At iMedicalApps, we are clearly fans of Medscape — it recently finished number one in our top 20 free iPhone medical apps list. Even with it’s significant popularity with the medical community, Medscape had not been optimized to run on the iPad. That all changed the other week, when Medscape recently released an update making the app customizable for the iPad.
To be clear, you could technically use the iPhone version on the iPad, but the app would only open up to the same screen size as the iPhone, and if you tried to make the screen size bigger the screen became pixilated.
Nonetheless, the new iPad customized Medscape app is welcome, and it does not disappoint. As we’ve mentioned in prior reviews of Medscape, the application is not just a drug reference tool anymore — it has become much more.
In this review we’ll go over the features of Medscape on the iPad, give screen shots of the app on the iPad, and show how it differentiates from the iPhone and iPod Touch version.
Along with a comprehensive drug reference tool, Medscape boasts a drug interaction checker, disease and condition reference and treatment guide, procedures manual, medical news content, and CME activities.
Whats different on the iPhone verse the iPad? It’s mainly in the navigation and user interface of the application. The application is packed full of content and is now displayed in a double panel view — allowing you to view categories with content displayed to the immediate right. This is especially valuable when browsing disease pathology information and the various procedure manuals.
– A great quick medical reference for drug information [prescription, over the counter, herbal]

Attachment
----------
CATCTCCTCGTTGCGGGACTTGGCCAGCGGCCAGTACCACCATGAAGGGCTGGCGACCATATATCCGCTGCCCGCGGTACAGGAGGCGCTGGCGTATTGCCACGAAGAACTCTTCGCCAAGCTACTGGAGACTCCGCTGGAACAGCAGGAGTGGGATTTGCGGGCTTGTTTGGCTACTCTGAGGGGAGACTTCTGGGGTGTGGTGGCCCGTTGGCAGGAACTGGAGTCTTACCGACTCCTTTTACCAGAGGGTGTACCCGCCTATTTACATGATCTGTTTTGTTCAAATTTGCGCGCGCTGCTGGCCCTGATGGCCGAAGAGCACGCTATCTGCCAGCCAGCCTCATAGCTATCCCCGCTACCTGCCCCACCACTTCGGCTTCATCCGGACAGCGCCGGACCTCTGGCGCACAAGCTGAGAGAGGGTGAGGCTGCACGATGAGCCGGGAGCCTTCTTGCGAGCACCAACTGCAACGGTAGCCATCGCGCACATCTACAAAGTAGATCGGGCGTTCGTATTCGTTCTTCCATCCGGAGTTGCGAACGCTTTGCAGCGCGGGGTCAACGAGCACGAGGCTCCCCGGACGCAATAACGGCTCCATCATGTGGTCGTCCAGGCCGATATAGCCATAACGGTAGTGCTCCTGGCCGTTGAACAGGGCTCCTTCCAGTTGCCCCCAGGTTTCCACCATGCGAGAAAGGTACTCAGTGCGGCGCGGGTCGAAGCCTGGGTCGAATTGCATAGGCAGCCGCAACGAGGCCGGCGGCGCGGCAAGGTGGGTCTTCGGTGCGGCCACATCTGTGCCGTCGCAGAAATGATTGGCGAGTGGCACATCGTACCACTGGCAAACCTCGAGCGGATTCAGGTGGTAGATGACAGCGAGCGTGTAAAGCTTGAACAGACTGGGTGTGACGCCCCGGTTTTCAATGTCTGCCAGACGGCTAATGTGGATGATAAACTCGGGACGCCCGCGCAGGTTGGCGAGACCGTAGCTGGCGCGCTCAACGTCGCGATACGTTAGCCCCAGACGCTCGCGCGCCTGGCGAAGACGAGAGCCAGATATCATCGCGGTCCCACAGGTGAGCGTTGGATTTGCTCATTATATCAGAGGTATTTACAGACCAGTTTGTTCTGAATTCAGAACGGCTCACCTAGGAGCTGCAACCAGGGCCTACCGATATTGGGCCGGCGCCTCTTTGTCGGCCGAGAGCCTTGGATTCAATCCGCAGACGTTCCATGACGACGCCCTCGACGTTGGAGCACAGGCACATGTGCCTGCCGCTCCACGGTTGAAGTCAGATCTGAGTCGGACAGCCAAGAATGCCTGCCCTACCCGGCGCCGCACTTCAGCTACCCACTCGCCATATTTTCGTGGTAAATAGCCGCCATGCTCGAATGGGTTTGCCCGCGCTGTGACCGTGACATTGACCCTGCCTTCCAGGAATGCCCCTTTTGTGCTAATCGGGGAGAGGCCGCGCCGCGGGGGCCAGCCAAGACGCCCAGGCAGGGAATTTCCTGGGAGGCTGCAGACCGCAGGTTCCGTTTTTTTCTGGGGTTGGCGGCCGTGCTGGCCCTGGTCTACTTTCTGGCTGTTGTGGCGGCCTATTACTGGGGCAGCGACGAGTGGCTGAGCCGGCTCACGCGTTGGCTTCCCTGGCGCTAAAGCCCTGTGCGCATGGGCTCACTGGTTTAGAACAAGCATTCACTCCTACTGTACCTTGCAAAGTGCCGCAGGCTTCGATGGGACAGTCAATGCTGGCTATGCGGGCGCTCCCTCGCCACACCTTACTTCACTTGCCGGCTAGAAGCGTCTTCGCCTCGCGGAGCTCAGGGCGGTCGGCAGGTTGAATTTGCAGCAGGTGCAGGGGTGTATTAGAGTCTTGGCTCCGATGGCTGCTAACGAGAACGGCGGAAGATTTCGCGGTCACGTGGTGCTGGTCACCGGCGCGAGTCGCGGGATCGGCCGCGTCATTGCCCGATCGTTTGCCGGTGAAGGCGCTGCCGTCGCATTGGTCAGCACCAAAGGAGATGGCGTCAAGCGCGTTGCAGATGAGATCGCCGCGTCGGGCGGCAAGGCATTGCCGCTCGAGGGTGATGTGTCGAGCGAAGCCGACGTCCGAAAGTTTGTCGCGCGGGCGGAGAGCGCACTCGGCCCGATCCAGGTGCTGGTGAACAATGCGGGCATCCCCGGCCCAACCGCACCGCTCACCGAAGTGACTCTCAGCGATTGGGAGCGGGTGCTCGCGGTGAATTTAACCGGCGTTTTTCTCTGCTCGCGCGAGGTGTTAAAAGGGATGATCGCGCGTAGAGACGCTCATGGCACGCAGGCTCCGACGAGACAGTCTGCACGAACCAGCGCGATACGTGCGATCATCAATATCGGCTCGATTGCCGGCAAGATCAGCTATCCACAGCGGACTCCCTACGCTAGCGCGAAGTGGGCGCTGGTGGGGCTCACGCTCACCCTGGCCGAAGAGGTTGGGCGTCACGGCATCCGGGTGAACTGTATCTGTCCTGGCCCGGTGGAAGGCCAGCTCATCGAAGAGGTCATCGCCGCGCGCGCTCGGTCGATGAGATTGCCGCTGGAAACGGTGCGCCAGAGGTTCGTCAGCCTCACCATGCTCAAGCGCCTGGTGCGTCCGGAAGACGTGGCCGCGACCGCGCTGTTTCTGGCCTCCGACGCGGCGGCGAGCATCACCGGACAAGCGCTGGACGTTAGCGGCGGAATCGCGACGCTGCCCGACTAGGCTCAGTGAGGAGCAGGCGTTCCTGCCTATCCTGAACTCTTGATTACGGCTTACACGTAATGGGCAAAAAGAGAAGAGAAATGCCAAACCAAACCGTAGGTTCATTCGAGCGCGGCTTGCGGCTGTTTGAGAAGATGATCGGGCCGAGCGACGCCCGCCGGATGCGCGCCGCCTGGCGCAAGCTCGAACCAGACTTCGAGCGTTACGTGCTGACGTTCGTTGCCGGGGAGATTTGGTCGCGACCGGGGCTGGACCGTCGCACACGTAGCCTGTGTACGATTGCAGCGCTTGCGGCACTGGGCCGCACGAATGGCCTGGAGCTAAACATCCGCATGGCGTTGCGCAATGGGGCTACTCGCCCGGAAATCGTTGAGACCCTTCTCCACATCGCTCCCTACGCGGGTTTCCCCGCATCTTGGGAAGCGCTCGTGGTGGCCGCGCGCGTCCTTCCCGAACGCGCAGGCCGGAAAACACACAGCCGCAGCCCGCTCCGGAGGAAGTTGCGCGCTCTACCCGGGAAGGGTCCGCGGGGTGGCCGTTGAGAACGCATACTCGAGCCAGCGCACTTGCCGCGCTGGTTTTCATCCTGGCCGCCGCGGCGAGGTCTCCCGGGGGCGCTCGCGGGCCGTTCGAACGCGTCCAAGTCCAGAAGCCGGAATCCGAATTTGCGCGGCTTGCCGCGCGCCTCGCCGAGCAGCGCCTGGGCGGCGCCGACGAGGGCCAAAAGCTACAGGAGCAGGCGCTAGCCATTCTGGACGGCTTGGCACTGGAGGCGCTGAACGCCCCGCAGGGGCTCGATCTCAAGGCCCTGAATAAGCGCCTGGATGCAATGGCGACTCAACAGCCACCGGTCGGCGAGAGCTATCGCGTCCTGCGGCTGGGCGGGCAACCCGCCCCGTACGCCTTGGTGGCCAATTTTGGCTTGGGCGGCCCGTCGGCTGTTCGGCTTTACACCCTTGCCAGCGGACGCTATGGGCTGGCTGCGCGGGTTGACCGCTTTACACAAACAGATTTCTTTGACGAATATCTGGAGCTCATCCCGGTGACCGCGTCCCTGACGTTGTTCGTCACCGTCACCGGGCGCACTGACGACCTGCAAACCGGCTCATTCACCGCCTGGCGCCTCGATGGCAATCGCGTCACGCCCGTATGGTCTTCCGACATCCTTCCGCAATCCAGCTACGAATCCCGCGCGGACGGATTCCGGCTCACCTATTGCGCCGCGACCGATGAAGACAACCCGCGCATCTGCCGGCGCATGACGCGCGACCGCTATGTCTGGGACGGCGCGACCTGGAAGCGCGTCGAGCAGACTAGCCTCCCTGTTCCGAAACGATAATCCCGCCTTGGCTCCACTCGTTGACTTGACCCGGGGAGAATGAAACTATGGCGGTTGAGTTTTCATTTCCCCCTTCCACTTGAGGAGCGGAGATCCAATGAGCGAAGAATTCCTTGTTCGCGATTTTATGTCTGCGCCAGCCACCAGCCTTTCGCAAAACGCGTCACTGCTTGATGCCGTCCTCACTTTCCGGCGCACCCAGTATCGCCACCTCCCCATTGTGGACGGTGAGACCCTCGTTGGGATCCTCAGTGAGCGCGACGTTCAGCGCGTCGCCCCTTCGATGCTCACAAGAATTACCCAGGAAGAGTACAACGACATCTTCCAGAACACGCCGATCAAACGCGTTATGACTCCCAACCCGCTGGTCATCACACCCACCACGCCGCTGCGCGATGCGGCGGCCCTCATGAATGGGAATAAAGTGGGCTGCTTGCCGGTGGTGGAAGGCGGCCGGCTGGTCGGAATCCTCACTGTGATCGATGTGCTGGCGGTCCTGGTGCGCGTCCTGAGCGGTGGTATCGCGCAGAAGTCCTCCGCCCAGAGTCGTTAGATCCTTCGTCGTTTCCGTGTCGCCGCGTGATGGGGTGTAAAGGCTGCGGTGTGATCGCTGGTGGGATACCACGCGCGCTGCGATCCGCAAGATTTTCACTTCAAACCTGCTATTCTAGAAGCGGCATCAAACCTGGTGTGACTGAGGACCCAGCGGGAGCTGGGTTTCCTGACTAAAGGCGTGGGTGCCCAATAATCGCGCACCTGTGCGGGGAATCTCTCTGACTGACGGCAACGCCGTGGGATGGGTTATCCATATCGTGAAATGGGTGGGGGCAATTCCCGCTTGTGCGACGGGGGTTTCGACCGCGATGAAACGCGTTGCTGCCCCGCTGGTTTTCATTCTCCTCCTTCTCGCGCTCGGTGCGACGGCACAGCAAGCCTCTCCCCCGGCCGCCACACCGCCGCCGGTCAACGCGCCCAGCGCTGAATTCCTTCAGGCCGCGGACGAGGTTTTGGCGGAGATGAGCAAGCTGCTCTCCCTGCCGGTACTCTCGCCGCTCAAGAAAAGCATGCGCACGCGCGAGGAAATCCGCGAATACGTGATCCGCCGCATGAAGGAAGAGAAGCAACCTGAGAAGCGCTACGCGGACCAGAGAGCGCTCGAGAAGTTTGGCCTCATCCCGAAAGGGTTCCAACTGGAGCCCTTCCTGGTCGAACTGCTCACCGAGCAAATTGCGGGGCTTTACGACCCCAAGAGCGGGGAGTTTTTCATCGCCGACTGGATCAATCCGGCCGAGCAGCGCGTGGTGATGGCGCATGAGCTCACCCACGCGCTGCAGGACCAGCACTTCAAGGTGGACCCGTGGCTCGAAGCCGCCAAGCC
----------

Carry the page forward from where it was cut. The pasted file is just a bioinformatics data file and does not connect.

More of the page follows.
– Increased screen real estate now makes use of tabs and columns, making content significantly easier to view and navigate
– Do not need internet connection to view text content
– Can read high yield medical news stories
– CME activities
– Robust search feature, allows you to search not only for drugs, but for disease pathology information and procedure information
– Videos and pictures of certain procedures (not as good as procedures consult, but still solid)
– “Save” feature allows you to access quick content or procedures that you use on an everyday basis
– Automatic syncing of updated clinical content when app opens (no need to “update app” in iTunes)
– News Stories aren’t optimized for the iPad
– No Horizontal mode for the app! Perplexing as to why horizontal support was not added as well.
– CME is not done well or optimized for mobile form. Basically you are taken to Medscape’s online news portal.
– Multimedia needs internet connection to view. Even though adding pictures and video of procedures and pathology would increase the overall size of the application, it would be worth it for those in medicine who do not have a readily available internet connection. Also, with data plans being capped on the iPad 3G, having the multimedia locally stored would prevent usage of data cellular companies are charging more for constantly.
As mentioned earlier in this review, the iPad version of Medscape is extremely welcome. Even with the application being free, it’s packed full of content that is useful for medical students, residents, and practicing medical professionals. There is detailed information on disease pathologies and procedure manuals – such as a thoracentesis, and many other procedures.
Medscape is clearly no longer just a comprehensive drug reference tool — it’s become a must have app for medical professionals — delivering a swiss army type of medical functionality, and actually makes the iPad even more enticing for medical professionals to have.
For more pictures of Medscape on the iPad please go to the next pages.